Are you going to say 'forgetful functor' soon?

Comment Source:An evolutionary tree like A,(B,(C,D)) is the same thing when reflected about each comma, so A,(B,(C,D)) = A,(B,(D,C)) = (B,(D,C)),A = ... 'Orienting' means specifying a particular choice for each reflection. n species means n-1 commas so $2^{n-1}$ choices. Maybe it is useful to think of evolutionary trees as trees in the sense of graph theory: an evolutionary tree is a connected acyclic graph in which every vertex has degree one or three, the vertices of degree one are labelled, and one of them is distinguished as the root. Are you going to say 'forgetful functor' soon?
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I will try to restrain myself.

Thanks, I think I almost get it... but now I can't think out loud without breaking my pledge.

Comment Source:I will try to restrain myself. Thanks, I think I almost get it... but now I can't think out loud without breaking my pledge.
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There is a Sage graph tutorial which shows the breath of Sage support for both graphs and what you can do with them

I intended my next Sage tutorial to be about graphs and I've started it, but if you want me to address some particular topic more in the tutorial ill listen

Comment Source:There is a [Sage graph tutorial](http://www-sop.inria.fr/members/Nathann.Cohen/tut/Graphs/) which shows the breath of Sage support for both graphs and what you can do with them I intended my next Sage tutorial to be about graphs and I've started it, but if you want me to address some particular topic more in the tutorial ill listen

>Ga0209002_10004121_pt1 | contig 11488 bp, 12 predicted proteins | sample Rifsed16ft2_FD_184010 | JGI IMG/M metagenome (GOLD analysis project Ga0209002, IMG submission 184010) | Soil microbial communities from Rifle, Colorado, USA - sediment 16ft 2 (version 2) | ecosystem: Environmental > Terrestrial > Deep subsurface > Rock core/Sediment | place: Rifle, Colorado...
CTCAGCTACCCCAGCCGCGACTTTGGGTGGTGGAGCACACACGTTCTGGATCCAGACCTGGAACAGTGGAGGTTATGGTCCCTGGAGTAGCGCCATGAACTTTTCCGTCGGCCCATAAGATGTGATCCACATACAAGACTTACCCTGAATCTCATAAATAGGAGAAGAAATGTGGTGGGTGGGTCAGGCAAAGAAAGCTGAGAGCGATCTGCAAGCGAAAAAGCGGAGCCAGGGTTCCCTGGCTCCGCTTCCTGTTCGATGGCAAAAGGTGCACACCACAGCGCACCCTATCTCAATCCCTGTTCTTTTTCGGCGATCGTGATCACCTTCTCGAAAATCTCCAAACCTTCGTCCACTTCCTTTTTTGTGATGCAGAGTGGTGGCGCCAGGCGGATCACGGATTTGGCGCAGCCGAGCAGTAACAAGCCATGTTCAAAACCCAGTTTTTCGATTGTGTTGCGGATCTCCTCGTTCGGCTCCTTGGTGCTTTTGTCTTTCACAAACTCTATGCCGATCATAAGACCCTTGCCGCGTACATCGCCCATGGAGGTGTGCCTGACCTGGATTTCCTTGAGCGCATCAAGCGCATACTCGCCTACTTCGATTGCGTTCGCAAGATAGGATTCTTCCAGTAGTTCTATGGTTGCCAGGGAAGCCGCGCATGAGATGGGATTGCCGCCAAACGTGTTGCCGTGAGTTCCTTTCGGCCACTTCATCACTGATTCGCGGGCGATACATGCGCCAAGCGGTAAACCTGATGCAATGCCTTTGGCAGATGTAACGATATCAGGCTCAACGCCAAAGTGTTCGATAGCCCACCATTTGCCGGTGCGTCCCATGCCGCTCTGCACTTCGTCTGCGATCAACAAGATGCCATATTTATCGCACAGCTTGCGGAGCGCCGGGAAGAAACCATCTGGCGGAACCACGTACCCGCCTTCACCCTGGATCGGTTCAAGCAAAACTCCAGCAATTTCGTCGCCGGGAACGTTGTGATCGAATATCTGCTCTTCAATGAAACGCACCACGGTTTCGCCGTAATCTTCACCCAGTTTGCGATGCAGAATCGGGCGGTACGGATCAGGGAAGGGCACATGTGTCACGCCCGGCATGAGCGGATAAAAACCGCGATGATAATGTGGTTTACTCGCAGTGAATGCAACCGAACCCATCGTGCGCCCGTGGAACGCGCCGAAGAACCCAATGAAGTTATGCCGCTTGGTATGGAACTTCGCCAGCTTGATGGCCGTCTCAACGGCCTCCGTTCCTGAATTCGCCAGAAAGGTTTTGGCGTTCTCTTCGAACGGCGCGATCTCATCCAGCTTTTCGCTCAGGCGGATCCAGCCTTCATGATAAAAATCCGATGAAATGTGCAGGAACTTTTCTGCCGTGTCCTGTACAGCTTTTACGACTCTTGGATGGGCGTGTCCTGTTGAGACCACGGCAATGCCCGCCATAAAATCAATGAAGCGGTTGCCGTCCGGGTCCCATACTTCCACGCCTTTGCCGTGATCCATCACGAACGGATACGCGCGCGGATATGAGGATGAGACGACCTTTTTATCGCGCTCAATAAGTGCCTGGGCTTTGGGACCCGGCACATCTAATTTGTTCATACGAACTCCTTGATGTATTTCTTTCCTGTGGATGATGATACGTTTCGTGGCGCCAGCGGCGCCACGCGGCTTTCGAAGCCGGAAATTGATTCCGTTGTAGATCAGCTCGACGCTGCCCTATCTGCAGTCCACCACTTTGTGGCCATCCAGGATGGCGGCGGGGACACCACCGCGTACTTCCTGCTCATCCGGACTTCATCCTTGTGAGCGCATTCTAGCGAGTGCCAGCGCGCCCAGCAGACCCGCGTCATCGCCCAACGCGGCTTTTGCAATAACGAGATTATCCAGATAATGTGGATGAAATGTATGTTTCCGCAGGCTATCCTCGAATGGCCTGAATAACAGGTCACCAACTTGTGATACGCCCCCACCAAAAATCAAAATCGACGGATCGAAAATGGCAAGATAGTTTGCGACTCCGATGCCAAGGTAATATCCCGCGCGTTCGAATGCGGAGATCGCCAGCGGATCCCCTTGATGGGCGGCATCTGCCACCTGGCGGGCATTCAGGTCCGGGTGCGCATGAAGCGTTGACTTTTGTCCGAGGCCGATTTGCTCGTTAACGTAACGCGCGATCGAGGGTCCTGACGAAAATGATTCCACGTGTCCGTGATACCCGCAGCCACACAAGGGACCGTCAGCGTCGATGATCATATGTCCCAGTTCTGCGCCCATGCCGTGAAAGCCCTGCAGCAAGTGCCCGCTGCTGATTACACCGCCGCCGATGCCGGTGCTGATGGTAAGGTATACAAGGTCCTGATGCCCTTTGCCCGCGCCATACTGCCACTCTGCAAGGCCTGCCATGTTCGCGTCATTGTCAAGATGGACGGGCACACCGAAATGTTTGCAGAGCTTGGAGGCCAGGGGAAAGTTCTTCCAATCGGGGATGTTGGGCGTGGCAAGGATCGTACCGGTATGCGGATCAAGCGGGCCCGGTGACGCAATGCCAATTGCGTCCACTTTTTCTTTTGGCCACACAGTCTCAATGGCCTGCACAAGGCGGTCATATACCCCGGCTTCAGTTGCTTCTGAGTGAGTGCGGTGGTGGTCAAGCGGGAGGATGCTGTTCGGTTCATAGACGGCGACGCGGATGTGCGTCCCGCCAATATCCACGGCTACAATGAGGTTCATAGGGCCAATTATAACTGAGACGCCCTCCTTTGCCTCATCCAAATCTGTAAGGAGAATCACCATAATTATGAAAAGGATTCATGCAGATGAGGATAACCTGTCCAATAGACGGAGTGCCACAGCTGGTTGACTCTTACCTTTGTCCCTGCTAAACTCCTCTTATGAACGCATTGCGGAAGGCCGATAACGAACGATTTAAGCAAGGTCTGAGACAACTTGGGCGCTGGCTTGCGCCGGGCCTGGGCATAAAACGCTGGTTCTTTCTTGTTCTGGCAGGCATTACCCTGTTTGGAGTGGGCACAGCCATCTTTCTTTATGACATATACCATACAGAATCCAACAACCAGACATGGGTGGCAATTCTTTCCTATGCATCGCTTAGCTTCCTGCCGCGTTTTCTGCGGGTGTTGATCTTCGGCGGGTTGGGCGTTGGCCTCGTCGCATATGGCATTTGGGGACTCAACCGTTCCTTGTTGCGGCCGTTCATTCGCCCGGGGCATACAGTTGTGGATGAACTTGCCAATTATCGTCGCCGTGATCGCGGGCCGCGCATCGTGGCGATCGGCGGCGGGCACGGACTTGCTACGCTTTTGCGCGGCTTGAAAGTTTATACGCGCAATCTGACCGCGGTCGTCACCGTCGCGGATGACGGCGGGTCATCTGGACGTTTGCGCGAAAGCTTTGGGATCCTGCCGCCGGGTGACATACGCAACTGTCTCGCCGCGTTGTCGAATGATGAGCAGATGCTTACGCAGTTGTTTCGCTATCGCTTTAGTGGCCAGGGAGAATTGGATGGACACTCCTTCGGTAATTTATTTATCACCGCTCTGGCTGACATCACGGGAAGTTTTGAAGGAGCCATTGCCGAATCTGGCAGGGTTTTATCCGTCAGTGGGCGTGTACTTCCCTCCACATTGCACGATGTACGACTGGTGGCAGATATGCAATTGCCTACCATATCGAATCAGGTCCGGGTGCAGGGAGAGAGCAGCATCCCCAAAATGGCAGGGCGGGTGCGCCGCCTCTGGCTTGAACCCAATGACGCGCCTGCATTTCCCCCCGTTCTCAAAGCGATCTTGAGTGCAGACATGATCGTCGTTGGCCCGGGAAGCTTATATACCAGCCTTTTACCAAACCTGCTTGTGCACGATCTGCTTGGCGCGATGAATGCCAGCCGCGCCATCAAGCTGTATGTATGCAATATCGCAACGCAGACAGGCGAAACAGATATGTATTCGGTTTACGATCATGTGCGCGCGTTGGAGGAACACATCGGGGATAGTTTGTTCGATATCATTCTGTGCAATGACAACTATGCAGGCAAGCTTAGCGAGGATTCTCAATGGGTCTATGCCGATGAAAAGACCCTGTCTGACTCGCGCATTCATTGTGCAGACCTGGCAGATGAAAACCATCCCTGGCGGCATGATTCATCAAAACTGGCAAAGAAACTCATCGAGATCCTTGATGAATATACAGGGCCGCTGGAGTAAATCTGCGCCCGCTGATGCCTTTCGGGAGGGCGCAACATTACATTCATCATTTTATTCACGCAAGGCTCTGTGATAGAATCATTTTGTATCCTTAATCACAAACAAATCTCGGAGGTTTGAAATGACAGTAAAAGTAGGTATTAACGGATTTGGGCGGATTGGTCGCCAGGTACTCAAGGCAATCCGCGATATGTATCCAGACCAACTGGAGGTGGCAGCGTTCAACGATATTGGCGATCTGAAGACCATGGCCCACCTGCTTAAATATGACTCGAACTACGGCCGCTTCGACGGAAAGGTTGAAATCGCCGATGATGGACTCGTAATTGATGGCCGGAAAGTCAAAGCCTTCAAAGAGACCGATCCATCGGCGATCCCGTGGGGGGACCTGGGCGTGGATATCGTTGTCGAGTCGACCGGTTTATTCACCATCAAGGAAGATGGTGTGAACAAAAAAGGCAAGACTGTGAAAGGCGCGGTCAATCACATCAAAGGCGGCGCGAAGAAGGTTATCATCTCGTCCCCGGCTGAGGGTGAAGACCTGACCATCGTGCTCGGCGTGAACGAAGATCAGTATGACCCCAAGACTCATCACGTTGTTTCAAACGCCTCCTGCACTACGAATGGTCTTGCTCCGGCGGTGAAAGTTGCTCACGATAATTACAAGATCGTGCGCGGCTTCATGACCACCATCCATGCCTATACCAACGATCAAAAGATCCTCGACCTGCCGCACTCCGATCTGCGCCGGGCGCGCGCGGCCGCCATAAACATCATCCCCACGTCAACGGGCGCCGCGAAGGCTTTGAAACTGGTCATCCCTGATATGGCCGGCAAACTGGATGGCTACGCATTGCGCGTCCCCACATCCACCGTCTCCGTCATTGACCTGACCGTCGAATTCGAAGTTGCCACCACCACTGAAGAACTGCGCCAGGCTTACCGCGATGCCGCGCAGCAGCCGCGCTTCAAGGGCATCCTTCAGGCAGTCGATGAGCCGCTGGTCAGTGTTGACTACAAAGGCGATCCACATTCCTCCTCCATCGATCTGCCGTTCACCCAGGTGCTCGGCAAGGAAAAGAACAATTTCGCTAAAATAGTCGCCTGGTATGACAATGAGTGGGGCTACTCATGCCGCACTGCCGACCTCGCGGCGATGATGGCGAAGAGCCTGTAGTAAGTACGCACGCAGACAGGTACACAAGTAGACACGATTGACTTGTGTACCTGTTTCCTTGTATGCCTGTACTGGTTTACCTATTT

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Staffan,

The R code below makes a 15 by 15 matrix which is the adjacency matrix of the graph of evolutionary trees. Perhaps you can make it into a graph in Sage, and do something with it, eg use g.automorphism_group.

z <- matrix(0, nrow=5, ncol=5)
a <- z
b <- z
for (r in 1:5) {
for ( c in 1:5) {
d <- (r-c) %% 5
if (d == 1) a[r,c] <- 1
if (d == 2) b[r,c] <- 1
if (d == 3) b[r,c] <- 1
if (d == 4) a[r,c] <- 1
}
}
abz <- cbind(a,b,z)
baz <- cbind(b,z,a)
zab <- cbind(z,a,b)
M <- rbind(abz, baz, zab)
M

Comment Source:Staffan, The R code below makes a 15 by 15 matrix which is the adjacency matrix of the graph of evolutionary trees. Perhaps you can make it into a graph in Sage, and do something with it, eg use g.automorphism_group. ~~~~ z <- matrix(0, nrow=5, ncol=5) a <- z b <- z for (r in 1:5) { for ( c in 1:5) { d <- (r-c) %% 5 if (d == 1) a[r,c] <- 1 if (d == 2) b[r,c] <- 1 if (d == 3) b[r,c] <- 1 if (d == 4) a[r,c] <- 1 } } abz <- cbind(a,b,z) baz <- cbind(b,z,a) zab <- cbind(z,a,b) M <- rbind(abz, baz, zab) M ~~~~
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Ive added the code to the currently public worksheet, which Ill use as a base when I do the tutorial during this week. There are Desargues graphs,n-cubes, random graphs and After your code I added a KneserGraph(5,2)

Comment Source:Ive added the [code to the currently public worksheet](), which Ill use as a base when I do the tutorial during this week. There are Desargues graphs,n-cubes, random graphs and After your code I added a KneserGraph(5,2)